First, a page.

How to Make your Content Easy to Skim for Distracted Readers

A study by Nielsen Norman Group confirms that users skim content rather than read it on a word-by-word manner.  Their data show users only read 28% of the words in an average visit.  Users are reading more content than ever, but they are also overwhelmed with the sheer volume to consume.  Additionally, they are highly distracted with multiple devices and multi-tasking.  Skimming, rather than reading, makes it faster and easier for readers to digest all that content.  It’s too easy for users to hop from one site to another, so when they land on your site, you can engage them with the following tips.

Attention grabbing headline

I often find writing the bulk of a blog posting easy, but I get stumped when it comes to the headline, which according to Jeff Bulla, is more important than the body content for the following reasons:

  • People read your blog posts because the headlines grab their attention
  • It’s the headlines that go viral and get shared on Facebook
  • Headlines manage users expectations on what they will get our of your blog posting

8 out of 10 people will read your headline, but only 2 out of 10 people will read the rest of your post.  Many legendary copywriters spend more time working their headlines than the body of the copy.  Jeff Bulla has a great cheat sheet on writing attention-grabbing headlines on his site.

Easy to read font

Choose a font that is easy on the eyes.  This sounds like a no-brainer, but even design-forward companies like Apple violate this rule.  In an iOS update a couple years ago, Apple introduced a flat design that included a thin, skinny font.  Everyone in my office hated it because the text was hard to read.  As a hacky solve, one of my colleagues found a way bold the font just to make the text readable.

Layout optimized for F-pattern scanning

Users scan a page top to bottom, left to right.


This eyeball tracking image shows how the user’s attention is highly focused on the first 2 paragraphs at the top of the page, so put the most relevant information there.  Note the absence of attention on the left side of the page.  Left-hand links and content tend to get ignored.  I have observed this personally in countless usability studies and click maps.  With my own blog, I chose a template without a left-hand nav.  My social buttons and email subscription box are on the right side of the page. My category links are at the top.  If I placed it on the left side, users simply will not “see” it.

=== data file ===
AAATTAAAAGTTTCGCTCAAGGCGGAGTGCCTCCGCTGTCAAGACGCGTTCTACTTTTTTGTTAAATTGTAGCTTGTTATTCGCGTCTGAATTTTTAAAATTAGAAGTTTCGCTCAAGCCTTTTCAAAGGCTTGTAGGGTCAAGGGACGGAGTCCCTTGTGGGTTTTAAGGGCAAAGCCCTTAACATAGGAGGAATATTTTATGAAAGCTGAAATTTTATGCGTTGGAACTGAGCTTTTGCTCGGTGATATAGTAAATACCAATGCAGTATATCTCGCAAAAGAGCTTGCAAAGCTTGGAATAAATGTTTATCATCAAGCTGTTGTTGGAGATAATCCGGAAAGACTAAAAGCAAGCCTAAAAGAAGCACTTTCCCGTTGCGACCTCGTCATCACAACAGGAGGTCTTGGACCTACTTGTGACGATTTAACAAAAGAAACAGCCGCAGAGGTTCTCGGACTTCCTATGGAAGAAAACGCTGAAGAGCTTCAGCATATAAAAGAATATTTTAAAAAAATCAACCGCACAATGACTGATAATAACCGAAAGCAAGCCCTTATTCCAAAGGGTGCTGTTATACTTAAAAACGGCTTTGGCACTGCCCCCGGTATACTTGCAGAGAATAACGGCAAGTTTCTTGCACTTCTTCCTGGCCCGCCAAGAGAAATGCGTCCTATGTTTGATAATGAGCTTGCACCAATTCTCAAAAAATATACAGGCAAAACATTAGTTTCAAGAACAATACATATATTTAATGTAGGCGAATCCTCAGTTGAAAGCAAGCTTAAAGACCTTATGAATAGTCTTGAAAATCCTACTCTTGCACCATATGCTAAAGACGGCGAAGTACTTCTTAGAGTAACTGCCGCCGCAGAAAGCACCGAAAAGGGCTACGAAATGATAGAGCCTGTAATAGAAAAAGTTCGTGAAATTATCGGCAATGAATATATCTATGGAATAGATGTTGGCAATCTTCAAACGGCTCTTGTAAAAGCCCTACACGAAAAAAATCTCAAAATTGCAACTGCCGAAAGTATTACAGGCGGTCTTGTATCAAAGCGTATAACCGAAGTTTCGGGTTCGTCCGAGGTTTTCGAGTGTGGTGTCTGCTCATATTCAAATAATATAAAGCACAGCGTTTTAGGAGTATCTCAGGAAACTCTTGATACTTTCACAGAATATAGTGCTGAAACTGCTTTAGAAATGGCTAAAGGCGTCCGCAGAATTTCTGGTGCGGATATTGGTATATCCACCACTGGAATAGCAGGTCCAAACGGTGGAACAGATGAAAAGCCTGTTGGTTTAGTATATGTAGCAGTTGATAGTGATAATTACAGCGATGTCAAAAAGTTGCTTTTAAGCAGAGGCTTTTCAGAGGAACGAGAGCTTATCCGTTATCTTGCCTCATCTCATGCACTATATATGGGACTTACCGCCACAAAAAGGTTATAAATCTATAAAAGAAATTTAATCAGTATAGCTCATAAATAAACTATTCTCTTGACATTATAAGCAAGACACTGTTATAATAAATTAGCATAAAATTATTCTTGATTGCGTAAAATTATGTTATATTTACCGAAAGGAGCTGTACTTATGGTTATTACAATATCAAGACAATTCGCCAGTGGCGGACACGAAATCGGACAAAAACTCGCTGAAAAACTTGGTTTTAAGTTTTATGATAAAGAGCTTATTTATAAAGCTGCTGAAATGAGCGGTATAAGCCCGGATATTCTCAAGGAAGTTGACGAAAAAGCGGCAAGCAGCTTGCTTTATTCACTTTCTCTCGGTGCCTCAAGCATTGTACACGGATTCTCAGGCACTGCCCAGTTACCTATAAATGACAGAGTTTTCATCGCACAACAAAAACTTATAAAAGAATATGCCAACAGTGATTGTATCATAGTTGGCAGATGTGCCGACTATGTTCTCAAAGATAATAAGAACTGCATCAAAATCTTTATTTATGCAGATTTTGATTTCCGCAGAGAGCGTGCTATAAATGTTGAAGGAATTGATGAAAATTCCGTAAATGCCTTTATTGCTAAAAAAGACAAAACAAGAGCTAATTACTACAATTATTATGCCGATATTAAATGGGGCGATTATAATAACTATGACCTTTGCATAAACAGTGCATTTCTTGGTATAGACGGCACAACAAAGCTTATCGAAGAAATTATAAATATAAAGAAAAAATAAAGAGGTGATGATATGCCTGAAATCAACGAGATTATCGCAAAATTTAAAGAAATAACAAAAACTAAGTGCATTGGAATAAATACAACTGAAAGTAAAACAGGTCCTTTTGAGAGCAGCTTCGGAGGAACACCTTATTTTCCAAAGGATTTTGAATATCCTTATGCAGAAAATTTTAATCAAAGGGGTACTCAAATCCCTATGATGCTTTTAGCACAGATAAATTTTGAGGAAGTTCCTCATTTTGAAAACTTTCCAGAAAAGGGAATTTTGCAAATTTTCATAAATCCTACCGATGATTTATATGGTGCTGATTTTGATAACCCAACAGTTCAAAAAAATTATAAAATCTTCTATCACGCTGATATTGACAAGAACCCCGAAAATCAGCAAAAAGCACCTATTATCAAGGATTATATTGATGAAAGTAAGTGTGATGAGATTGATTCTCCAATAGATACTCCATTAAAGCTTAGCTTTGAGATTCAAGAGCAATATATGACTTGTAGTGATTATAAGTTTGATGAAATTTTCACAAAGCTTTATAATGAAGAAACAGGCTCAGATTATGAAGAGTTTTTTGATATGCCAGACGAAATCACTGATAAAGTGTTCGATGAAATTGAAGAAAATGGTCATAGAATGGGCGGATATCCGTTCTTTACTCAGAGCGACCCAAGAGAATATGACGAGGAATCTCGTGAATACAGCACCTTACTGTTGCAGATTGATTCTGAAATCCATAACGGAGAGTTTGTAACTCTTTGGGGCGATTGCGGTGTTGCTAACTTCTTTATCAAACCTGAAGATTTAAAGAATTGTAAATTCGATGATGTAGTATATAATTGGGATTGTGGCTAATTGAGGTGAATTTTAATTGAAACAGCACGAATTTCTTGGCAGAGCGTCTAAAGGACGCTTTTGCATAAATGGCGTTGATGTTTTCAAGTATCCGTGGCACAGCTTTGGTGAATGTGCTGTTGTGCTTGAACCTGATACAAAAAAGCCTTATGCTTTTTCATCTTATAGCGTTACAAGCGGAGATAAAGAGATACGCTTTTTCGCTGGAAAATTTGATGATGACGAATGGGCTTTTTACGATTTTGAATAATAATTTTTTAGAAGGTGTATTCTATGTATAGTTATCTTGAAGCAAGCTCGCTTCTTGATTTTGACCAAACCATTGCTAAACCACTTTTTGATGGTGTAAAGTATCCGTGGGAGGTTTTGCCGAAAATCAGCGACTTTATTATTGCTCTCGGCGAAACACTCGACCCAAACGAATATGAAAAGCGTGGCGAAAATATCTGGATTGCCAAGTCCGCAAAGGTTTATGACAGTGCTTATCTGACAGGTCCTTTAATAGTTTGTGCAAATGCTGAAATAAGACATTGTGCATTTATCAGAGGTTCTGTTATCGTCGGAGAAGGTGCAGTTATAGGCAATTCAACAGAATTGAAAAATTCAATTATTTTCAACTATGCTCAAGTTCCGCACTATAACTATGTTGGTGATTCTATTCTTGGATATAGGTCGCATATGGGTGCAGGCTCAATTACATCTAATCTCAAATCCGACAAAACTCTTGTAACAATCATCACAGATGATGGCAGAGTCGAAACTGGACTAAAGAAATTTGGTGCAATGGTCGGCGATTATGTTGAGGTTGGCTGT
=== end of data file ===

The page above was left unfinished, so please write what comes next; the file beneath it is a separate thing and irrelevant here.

Organized Information Hierarchy

Organize your content in a hierarchy where users can quickly find the most salient points. My tutorials organize information in the following order:

  • Introduction with a before and after picture –  I explain where my random refashion ideas come from and include a picture that shows a dramatic transformation to entice the user to continue further down the page.

Refashioned Prom Dress into Pleated Skirt - Before and After

  • High-level overview with infographic – When I have the time, I create infographics that illustrate the steps of the project at a glance.  I want to present my projects in a way that makes it approachable enough for my users to copy.

Add a lace Up Tie to a V-neck sweater - Step by step Overview

  • Step by step instructions with photos – This is where I describe the refashioning details in depth.   A clear photo showing a specific step or technique can be more effective than a written description.

Refashioned Prom Dress into Pleated Skirt - Zipper Pleat

  • Bold text, bullets, and lists – This helps users prioritize and categorize information.

Write for an 8th grader

Site Tuners (one of my favorite conversion optimization sites) recommends writing at an 8th-grade level for most sites for faster reading.  If you are clueless about your level of writing like I was,  Readability Formulas offers a free tool that analyzes your content and gives you a readability grade.  Out of curiosity, I used the tool and found I tend to write at a 7th-grade level.  This is not about dumbing down your content.  The goal is to make your content simple, clear and concise.

Jeff Bullas also advocates writing in a conversational tone to make your blog more relatable.  Unless you are covering a highly academic subject, avoid jargon and technical vocabulary that will only make your readers work harder to understand your content.  And don’t be afraid to use the word “you” in your posts.  You want your readers to have an emotional response to your work, and using the word “you” makes your blog a conversation with your readers.  Studies have shown that creating an emotional connection drives traffic, engagement, and conversion.

There’s a lot of competition for a user’s attention from multiple channels.  For example,  I often spend my evenings with my iPhone in one hand and my tablet in my other while watching TV and hanging out with my family. Engage your users with easy to skim content and they will stick around longer.

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